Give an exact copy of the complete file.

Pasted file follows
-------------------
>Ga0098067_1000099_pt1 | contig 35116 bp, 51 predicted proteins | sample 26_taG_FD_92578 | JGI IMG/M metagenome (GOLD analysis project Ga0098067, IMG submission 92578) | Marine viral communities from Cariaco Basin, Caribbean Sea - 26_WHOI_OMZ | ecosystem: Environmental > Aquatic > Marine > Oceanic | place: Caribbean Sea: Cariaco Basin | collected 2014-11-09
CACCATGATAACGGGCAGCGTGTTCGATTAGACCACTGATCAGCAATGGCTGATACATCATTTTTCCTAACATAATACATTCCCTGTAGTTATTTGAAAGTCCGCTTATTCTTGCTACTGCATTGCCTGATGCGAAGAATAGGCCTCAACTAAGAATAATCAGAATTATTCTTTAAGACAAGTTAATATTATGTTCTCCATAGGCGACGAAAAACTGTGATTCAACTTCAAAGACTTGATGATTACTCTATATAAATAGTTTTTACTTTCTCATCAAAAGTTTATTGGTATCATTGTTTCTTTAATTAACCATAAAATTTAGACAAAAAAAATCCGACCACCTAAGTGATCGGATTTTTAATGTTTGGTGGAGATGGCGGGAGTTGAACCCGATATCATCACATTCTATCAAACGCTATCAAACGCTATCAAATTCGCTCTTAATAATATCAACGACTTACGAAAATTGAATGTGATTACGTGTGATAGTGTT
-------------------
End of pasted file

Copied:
>Ga0098067_1000099_pt1 | contig 35116 bp, 51 predicted proteins | sample 26_taG_FD_92578 | JGI IMG/M metagenome (GOLD analysis project Ga0098067, IMG submission 92578) | Marine viral communities from Cariaco Basin, Caribbean Sea - 26_WHOI_OMZ | ecosystem: Environmental > Aquatic > Marine > Oceanic | place: Caribbean Sea: Cariaco Basin | collected 2014-11-09
CACCATGATAACGGGCAGCGTGTTCGATTAGACCACTGATCAGCAATGGCTGATACATCATTTTTCCTAACATAATACATTCCCTGTAGTTATTTGAAAGTCCGCTTATTCTTGCTACTGCATTGCCTGATGCGAAGAATAGGCCTCAACTAAGAATAATCAGAATTATTCTTTAAGACAAGTTAATATTATGTTCTCCATAGGCGACGAAAAACTGTGATTCAACTTCAAAGACTTGATGATTACTCTATATAAATAGTTTTTACTTTCTCATCAAAAGTTTATTGGTATCATTGTTTCTTTAATTAACCATAAAATTTAGACAAAAAAAATCCGACCACCTAAGTGATCGGATTTTTAATGTTTGGTGGAGATGGCGGGAGTTGAACCCGATATCATCACATTCTATCAAACGCTATCAAACGCTATCAAATTCGCTCTTAATAATATCAACGACTTACGAAAATTGAATGTGATTACGTGTGATAGTGTT